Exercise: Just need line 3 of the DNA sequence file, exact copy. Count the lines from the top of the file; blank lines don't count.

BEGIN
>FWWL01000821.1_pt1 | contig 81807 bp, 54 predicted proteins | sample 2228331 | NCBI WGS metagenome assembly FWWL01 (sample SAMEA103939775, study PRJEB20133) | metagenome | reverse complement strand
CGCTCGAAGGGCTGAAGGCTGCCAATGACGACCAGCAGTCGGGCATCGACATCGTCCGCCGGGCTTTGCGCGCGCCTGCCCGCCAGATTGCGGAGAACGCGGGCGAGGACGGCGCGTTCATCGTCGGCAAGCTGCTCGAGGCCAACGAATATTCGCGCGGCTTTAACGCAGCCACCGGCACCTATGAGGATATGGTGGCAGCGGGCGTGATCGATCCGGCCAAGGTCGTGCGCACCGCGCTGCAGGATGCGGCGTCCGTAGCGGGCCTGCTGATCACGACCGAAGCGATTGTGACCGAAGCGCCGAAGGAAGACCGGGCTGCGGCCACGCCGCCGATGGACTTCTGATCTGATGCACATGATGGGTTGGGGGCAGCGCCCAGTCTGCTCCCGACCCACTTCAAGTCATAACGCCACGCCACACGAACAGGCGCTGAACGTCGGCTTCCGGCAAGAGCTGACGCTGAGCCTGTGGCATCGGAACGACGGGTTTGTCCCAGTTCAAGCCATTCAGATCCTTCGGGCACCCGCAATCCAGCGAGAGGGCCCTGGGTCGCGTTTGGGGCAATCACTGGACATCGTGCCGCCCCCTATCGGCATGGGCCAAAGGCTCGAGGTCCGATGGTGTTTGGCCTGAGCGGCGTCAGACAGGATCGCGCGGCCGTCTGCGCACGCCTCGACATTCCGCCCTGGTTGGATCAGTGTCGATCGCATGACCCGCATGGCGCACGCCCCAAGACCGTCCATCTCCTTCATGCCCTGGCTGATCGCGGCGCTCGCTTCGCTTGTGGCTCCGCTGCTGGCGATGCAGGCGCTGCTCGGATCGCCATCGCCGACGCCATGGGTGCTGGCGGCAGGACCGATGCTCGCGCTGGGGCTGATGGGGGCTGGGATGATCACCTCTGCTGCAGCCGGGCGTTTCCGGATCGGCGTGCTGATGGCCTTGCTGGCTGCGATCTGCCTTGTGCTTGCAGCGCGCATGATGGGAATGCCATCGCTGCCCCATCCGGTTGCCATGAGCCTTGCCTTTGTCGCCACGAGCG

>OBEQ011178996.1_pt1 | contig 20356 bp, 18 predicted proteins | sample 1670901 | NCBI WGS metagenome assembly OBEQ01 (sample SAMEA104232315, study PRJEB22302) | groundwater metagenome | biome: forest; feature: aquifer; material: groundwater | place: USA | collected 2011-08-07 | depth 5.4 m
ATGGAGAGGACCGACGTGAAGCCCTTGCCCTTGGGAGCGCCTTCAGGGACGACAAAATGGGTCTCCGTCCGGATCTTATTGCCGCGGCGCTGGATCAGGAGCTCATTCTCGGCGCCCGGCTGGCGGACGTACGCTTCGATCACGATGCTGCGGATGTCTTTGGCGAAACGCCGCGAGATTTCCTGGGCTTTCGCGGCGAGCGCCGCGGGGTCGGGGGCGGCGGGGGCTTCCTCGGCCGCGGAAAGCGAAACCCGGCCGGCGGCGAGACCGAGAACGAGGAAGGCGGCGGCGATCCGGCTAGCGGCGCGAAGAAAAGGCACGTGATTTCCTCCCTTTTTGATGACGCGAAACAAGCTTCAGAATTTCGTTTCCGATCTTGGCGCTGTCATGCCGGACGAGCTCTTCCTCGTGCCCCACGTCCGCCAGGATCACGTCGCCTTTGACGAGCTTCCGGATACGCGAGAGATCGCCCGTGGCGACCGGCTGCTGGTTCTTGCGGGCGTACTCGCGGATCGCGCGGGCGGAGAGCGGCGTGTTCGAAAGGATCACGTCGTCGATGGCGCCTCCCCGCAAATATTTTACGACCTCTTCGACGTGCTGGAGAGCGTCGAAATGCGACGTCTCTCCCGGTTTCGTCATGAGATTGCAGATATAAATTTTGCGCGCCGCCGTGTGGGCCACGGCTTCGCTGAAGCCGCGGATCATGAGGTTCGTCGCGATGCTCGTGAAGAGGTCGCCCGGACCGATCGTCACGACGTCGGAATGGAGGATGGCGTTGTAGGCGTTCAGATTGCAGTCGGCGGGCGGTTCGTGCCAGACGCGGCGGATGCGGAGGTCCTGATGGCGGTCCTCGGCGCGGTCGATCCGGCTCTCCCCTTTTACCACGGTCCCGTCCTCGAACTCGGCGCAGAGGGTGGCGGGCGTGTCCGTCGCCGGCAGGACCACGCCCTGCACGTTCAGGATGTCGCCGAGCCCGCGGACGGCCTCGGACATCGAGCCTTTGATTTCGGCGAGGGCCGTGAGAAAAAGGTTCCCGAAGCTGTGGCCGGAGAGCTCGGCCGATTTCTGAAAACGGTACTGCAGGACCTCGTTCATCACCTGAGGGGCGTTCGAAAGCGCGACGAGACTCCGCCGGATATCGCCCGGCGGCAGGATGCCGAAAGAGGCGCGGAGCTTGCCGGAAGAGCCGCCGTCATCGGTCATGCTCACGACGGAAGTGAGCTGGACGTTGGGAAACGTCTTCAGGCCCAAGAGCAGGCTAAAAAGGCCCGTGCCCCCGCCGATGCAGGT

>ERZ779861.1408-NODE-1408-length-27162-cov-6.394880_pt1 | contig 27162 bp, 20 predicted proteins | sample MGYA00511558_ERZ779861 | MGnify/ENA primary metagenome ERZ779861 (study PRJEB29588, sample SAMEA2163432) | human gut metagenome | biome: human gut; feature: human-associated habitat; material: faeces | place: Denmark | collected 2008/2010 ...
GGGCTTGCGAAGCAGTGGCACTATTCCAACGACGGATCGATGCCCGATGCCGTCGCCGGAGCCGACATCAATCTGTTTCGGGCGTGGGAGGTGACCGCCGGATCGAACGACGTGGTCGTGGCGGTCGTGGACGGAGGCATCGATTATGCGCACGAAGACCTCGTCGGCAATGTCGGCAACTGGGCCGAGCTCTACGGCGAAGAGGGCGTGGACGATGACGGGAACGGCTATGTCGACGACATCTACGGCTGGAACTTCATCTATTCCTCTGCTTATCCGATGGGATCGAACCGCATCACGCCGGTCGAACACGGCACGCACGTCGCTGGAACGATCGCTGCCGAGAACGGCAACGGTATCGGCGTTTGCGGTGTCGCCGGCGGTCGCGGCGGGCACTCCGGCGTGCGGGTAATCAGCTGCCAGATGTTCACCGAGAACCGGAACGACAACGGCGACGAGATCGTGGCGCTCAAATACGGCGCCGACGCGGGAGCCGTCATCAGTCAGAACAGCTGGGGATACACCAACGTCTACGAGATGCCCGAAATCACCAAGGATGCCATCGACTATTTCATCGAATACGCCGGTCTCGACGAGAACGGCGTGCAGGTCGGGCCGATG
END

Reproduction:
>OBEQ011178996.1_pt1 | contig 20356 bp, 18 predicted proteins | sample 1670901 | NCBI WGS metagenome assembly OBEQ01 (sample SAMEA104232315, study PRJEB22302) | groundwater metagenome | biome: forest; feature: aquifer; material: groundwater | place: USA | collected 2011-08-07 | depth 5.4 m